Butler in her rejection of MacKinnon’s and Langton’s call to legislate obscenity seems to be at odds with her own conviction that injurious speech needs to be legislated. Her ability to reconcile these disparate conclusions depends on re-evaluating illocution and perlocution.
“…I am not opposed to any and all regulations,” notes Butler, “but I am skeptical about the value of those accounts of hate speech that maintain its illocutionary status and thus conflate speech and conduct completely.” The notion of an immediately powerful illocution is for Butler both impossible and undesirable. It is impossible in that intentions are never purely played out without variation; it is undesirable in that variation itself grants the chance for reinterpretation. Reinterpretation can in turn be used to resignify sexist and racist speech. In an interview Butler says that MacKinnon’s view “scares me…It scares me because it means that we have no interpretation to perform…”
Butler advocates, “maintaining the gap between saying and doing, no matter how difficult.” Illocution must be rethought, since for Butler it is no longer an originary site of authority. Butler wants us to instead interpret illocution, making it an effect of subsequent thought. Illocution is sapped of any of its supposed power and, just as in the example of the state, it becomes itself a perlocutionary effect. This is the radical reversal she accomplishes. With her privileging of the perlocutionary Butler admits that adverse perlocution still exists and would suggest that, “regulations must remain restricted to hate speech as a perlocutionary scene, that is, in which the effects of such speech must be shown, in which the burden of evidence must be assumed.”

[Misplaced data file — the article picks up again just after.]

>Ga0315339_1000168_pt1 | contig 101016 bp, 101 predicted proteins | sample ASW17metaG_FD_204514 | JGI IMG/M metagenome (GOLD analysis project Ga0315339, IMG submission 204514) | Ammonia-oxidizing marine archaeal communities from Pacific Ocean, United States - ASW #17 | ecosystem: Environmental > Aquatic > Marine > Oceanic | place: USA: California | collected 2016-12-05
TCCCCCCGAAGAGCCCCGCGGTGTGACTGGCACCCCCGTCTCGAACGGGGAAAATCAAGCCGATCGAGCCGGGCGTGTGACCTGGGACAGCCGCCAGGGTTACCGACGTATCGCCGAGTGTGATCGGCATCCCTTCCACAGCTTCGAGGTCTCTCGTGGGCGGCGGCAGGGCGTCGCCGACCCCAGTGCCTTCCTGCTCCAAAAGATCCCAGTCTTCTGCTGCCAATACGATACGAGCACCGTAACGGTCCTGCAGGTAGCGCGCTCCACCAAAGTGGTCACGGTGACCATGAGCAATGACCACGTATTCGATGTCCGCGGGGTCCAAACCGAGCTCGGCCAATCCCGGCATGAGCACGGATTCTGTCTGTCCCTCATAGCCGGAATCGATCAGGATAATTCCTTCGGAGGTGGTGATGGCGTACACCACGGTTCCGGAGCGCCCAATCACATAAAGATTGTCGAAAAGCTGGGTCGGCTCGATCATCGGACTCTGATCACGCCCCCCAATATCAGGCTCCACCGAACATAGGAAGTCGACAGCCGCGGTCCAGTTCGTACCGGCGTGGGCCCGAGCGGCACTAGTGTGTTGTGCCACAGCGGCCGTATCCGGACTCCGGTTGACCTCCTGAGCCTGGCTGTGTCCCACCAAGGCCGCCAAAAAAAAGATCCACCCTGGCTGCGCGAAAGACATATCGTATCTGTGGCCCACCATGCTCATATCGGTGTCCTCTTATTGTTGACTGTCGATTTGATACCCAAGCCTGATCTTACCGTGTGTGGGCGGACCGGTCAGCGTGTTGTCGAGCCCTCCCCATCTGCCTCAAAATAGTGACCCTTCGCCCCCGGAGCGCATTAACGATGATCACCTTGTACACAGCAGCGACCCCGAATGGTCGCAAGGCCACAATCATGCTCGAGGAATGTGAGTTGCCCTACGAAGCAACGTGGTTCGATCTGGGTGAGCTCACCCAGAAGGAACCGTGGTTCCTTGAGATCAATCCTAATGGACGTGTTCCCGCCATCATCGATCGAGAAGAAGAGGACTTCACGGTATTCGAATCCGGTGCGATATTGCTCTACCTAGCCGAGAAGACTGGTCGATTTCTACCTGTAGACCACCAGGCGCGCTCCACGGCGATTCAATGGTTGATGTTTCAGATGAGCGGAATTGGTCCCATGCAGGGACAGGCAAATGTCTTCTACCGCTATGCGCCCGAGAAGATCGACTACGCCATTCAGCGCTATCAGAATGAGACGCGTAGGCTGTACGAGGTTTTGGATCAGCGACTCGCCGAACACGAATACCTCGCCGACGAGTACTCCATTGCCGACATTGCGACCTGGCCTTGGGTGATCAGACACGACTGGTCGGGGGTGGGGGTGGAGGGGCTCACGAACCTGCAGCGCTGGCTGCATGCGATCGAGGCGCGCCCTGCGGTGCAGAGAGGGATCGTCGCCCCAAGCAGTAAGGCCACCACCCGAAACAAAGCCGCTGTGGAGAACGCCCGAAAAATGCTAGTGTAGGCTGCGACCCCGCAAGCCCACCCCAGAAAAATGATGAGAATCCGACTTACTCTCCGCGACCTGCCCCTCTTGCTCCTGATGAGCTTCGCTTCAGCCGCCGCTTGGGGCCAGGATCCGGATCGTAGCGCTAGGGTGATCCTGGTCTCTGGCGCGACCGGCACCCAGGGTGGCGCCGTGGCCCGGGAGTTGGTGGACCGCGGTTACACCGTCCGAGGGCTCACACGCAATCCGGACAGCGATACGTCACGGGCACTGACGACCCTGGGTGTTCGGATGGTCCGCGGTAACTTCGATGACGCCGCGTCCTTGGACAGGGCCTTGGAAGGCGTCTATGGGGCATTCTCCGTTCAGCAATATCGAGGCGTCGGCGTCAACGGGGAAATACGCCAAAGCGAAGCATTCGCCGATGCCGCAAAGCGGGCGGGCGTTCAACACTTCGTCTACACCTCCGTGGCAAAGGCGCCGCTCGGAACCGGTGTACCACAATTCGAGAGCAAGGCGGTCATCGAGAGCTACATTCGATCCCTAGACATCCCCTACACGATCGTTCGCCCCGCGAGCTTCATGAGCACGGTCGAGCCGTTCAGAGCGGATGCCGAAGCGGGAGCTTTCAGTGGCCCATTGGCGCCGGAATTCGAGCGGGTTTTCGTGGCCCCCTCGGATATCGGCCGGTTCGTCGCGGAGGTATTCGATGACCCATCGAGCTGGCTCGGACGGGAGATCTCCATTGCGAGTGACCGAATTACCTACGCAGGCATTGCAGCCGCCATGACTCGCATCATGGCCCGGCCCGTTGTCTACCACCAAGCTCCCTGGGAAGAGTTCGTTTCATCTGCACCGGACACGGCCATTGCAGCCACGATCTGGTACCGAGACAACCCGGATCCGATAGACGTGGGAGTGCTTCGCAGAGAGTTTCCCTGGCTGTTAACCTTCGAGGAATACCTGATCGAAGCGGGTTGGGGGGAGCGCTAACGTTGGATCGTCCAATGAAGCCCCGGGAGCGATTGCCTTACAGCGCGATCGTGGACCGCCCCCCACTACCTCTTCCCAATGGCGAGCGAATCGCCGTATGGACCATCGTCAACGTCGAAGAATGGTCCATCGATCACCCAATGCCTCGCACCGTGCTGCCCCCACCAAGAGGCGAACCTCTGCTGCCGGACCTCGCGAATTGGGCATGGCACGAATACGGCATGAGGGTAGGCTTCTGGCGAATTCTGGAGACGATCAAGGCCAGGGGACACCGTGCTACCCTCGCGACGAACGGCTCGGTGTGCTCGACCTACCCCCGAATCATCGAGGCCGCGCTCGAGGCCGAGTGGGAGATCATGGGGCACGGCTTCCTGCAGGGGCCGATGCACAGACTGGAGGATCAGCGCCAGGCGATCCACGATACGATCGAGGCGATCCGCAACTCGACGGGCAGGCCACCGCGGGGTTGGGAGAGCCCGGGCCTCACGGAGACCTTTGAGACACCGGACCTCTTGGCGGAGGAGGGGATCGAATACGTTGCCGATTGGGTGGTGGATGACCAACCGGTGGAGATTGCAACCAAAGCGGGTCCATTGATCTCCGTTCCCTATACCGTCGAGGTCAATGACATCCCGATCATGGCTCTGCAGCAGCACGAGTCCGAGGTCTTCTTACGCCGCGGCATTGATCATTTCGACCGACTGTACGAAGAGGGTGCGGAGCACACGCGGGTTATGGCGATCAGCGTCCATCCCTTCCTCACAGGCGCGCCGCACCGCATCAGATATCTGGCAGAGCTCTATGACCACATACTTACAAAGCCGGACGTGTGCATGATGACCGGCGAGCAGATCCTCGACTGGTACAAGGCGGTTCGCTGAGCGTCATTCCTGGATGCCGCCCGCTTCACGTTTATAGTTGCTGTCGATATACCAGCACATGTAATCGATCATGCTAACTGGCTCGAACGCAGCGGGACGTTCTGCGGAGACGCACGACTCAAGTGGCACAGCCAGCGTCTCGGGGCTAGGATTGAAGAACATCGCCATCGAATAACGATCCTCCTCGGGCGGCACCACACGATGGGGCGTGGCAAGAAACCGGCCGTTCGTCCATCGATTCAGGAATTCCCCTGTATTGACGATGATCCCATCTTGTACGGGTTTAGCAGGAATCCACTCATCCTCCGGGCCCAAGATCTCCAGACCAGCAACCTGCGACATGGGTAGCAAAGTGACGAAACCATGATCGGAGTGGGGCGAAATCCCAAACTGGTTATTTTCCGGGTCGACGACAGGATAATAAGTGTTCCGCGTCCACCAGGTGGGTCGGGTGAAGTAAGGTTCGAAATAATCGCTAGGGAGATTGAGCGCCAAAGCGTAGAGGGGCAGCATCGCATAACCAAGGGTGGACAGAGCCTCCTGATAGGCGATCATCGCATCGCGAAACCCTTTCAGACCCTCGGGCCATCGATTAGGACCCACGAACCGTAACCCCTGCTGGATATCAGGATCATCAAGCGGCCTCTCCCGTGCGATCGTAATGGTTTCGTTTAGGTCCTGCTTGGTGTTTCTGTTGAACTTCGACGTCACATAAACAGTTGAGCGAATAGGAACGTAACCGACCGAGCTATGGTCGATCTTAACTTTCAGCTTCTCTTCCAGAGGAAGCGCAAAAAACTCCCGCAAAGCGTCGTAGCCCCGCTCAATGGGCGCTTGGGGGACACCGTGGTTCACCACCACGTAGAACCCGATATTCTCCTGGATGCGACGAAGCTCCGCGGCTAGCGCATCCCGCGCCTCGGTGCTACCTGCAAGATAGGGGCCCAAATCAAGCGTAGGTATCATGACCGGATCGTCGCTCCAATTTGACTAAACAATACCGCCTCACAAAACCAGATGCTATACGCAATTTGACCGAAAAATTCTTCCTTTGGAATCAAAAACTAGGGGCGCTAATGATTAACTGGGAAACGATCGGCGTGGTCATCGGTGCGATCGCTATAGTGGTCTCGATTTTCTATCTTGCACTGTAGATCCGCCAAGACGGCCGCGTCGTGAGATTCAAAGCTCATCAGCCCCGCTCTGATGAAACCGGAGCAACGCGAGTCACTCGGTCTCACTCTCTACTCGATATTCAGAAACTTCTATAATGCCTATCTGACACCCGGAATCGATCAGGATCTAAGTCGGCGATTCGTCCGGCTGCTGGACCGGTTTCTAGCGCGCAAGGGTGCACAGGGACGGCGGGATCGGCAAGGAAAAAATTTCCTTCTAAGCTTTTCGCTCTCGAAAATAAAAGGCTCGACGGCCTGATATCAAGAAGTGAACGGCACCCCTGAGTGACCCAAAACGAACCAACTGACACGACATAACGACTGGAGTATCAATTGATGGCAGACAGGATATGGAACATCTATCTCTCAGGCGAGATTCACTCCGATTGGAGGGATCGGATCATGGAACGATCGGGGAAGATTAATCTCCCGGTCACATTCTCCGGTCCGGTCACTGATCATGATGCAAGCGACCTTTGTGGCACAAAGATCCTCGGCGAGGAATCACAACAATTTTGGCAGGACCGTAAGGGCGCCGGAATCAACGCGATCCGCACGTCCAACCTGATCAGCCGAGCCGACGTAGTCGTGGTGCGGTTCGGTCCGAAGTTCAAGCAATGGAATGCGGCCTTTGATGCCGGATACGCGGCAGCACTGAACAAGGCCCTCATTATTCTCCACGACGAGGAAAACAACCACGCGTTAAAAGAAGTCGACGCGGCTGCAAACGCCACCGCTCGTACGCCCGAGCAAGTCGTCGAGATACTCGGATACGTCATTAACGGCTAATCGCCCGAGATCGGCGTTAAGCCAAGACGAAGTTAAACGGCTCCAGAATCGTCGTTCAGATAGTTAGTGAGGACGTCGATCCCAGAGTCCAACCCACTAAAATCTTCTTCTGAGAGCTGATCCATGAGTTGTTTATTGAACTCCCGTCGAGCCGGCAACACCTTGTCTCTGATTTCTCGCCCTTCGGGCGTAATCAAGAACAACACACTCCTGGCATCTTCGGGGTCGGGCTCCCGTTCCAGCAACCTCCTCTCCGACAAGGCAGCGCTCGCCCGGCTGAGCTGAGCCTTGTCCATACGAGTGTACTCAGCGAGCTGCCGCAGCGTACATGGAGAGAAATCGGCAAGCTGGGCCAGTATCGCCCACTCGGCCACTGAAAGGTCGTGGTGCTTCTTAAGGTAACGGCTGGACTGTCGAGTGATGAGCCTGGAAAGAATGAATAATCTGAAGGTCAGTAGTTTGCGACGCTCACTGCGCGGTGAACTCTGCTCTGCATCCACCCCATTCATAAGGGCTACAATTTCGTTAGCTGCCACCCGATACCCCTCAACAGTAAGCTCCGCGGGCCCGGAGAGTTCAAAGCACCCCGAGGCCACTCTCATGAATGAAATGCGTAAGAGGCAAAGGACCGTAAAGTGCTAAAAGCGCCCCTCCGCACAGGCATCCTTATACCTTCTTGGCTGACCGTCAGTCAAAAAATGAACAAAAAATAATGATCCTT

Re-evaluating Political Art
Returning to our initial problem, locating the political in political art, we can now follow Butler’s lead. If we posit an illocutionary force to political images, this aligns us with Langton and MacKinnon. For Butler this commits us to a politics without interpretation and sediments certain structures of power. If we instead accept the priority of perlocution, this implies a politics of change and constant interpretation. In art there should be no presumed illocutionary power. Its political efficacy must play itself out over time and bear the burden of proof. This implies that not all political cartoons are actually political. Putatively, political art can only be evaluated after its social effect has been interpreted. It is only those artworks whose perlocutionary effect creates demonstrable political change that count as political works. In reversing and subverting the roles of illocution and perlocution Butler gives us an a posteriori approach to evaluating images and their social impact. Though we casually use the term political cartoon or political art, perhaps we should be more selective of what ultimately receives that title.
Alex Robins is a PhD student in philosophy at Emory University. His research examines the history of aesthetics with a focus on American theories of art.
Theory in Studio is a series dedicated to highlighting philosophic terms, trends, and figures and showing their relevance to contemporary art. By providing context, the series seeks to demystify theory and introduce ideas that might help inspire future studio practice.